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Mainstream, VOL LIX No 33, New Delhi, July 31, 2021

Afghanistan : The final betrayal | Apratim Mukarji

Friday 30 July 2021, by Apratim Mukarji


On August 31, the United States will officially close its role in Afghanistan, which is by far the most unfortunate country in the world today. This day will also mark the Final Betrayal of the Afghan nation by the world at large, a process in which the United States has been playing the lead role. The country today has been deserted by all except a handful, such as, Iran and India. In totality, this is the saddest moment in recent history.

The stark reality at this moment is that Afghanistan is facing a resurgent and advancing Taliban militias who are definite that they are converging on Kabul, the national capital, and no power on earth is in a position to confront and effectively stop them.

The Taliban’s confidence is based on their advancement in most parts of the country. Their strategy is simple and well-executed. Advance towards Kabul from all over the country. First capture the provinces, surround their capitals, and then gradually eliminate the National Defence and Security Forces (ND & SF) from their positions.

Neither the Ashraf Ghani government nor the other governments believe the Taliban claim that they are now controlling as much as 85 per cent of the national territory. But this is established that the Taliban are in full control of more than one-third of the 421 districts and district centres. With the Taliban having routed much of northern Afghanistan in recent weeks, the government holds little more than a constellation of provincial capitals that urgently require reinforcements of troops and resuppklied with arms, ammunition and equipment. This is where the United States will be playing a vital role now.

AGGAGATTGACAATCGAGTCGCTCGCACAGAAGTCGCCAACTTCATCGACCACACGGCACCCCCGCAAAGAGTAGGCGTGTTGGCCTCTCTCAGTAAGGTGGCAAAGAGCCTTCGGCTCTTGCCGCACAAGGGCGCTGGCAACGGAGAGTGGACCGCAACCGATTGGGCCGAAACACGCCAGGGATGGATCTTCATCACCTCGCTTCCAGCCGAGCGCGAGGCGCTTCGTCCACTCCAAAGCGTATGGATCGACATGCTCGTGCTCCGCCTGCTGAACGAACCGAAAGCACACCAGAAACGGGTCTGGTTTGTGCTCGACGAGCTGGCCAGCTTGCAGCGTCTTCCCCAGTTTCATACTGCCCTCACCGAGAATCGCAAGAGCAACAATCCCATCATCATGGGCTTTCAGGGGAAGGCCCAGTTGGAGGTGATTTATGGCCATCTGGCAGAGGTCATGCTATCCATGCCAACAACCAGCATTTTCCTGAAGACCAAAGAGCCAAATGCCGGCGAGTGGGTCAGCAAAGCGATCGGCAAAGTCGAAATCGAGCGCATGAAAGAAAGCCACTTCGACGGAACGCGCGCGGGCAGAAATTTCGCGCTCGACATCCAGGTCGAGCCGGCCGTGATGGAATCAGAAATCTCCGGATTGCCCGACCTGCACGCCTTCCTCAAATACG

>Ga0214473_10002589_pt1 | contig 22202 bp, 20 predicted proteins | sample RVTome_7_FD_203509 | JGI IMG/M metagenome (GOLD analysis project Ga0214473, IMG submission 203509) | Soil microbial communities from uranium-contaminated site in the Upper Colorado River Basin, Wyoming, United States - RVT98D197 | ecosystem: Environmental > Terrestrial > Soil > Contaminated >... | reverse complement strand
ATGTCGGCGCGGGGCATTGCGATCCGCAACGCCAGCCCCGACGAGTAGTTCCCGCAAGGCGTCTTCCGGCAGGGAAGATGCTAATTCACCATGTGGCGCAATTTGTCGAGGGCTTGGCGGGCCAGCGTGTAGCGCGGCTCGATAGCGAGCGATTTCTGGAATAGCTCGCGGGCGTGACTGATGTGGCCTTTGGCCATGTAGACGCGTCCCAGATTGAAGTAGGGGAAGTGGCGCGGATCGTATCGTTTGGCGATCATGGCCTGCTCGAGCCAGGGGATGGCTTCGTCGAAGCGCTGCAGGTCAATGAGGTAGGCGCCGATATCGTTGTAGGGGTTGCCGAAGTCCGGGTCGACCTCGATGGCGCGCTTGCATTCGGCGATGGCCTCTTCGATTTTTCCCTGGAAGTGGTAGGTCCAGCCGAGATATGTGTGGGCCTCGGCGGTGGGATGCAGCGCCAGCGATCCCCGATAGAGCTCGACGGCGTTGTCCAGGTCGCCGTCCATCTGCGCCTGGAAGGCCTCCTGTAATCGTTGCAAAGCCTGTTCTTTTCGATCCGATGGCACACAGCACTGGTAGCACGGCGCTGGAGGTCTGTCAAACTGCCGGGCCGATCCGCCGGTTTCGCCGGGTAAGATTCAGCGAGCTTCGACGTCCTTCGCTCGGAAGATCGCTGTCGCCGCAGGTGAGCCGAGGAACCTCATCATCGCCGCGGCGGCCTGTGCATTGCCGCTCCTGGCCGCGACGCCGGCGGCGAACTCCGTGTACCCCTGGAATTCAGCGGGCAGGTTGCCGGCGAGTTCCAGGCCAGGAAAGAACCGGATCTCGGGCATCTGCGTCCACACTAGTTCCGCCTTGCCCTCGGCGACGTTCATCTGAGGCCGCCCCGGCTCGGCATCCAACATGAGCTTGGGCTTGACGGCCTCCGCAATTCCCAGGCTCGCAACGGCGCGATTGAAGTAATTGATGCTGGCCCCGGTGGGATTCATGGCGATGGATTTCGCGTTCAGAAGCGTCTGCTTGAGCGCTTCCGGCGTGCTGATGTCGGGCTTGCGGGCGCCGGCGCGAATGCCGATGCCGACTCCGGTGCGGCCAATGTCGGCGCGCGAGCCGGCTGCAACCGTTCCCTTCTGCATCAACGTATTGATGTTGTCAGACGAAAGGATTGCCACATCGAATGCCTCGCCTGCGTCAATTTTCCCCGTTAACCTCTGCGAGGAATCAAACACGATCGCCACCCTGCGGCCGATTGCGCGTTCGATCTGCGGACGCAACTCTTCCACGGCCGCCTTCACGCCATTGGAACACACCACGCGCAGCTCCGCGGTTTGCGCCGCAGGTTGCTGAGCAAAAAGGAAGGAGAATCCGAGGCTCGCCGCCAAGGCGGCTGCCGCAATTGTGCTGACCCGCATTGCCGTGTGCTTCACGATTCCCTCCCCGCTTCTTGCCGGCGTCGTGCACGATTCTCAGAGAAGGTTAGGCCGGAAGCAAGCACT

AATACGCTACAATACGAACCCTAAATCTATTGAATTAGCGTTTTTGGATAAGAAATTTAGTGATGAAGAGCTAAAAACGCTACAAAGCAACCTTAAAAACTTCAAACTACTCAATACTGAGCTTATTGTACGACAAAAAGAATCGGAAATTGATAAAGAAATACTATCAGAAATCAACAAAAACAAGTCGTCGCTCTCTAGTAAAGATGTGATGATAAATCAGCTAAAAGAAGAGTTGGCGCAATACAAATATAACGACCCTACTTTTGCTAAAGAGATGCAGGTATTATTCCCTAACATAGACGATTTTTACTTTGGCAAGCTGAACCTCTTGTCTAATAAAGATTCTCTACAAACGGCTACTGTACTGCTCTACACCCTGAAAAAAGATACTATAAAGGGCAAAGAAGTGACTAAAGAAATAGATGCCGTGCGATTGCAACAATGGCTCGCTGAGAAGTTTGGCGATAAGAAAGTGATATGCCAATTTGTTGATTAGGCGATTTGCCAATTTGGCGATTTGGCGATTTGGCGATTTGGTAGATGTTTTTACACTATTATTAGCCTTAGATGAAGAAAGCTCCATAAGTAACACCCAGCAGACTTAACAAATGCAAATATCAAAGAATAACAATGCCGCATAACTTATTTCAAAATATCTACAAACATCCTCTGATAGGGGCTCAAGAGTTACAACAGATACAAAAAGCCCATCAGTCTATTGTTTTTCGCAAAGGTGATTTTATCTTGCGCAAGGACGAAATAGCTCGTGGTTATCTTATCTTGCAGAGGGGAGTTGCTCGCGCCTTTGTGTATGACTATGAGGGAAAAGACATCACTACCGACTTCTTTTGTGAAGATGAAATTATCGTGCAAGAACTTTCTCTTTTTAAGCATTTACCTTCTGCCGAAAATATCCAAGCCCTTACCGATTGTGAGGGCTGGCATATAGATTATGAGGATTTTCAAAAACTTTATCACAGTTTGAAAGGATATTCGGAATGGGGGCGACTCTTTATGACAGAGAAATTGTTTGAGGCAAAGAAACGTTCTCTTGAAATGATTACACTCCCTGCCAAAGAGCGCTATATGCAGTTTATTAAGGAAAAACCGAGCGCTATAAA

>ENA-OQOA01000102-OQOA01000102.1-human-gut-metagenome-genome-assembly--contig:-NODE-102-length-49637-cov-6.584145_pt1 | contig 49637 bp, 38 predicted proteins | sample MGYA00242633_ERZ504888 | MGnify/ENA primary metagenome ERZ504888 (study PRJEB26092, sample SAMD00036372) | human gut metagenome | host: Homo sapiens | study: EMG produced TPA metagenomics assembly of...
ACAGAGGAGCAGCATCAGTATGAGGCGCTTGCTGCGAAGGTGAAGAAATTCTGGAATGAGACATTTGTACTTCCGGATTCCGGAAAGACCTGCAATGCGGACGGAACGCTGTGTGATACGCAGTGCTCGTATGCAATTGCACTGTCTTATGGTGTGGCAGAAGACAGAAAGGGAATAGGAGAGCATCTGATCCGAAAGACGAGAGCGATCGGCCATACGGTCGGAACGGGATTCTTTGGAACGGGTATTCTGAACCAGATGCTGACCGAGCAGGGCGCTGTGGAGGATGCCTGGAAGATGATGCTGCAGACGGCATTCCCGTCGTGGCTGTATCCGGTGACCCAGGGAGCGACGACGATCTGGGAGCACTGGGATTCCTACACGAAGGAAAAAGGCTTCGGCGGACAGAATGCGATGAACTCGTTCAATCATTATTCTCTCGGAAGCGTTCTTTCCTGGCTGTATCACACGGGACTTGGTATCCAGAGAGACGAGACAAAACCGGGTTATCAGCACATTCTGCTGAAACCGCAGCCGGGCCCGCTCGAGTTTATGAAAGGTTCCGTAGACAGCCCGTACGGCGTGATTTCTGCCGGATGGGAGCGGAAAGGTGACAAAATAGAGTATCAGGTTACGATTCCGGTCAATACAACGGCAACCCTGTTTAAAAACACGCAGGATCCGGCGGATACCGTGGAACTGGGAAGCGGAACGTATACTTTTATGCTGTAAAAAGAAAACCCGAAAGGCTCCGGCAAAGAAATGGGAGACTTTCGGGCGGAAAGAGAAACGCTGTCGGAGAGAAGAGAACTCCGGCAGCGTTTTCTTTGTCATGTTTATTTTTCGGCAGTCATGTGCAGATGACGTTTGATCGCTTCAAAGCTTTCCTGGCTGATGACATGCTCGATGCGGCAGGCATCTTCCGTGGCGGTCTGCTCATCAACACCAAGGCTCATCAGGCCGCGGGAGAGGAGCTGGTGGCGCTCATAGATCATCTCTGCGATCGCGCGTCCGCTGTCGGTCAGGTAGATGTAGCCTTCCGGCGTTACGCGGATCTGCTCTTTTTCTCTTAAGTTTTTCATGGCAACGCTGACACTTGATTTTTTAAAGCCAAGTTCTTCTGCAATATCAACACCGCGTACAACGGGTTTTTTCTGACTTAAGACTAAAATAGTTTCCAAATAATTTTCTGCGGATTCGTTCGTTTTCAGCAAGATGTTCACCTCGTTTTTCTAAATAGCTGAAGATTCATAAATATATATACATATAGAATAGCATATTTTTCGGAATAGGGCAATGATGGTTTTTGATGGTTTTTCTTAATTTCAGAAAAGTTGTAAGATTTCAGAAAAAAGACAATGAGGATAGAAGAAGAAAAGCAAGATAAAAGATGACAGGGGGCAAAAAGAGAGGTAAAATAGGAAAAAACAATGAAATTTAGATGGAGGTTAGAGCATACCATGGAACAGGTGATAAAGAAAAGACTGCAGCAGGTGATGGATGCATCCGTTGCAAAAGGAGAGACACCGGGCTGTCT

How prepared the rabidly fundamentalist force is is evident from the fact that at the very first instance, they have concentrated their strength on capturing areas with rich mineral resources, several border-crossings which will likely bolster adding to their war chest.

The most damaging assessment of the current situation that various foreign military sources have made is that despite putting up a good show sporadically, the ND & SF appear to have given up their fighting spirit. There have been multiple instances in the last two years of government troops giving up fighting and deserting to the enemy.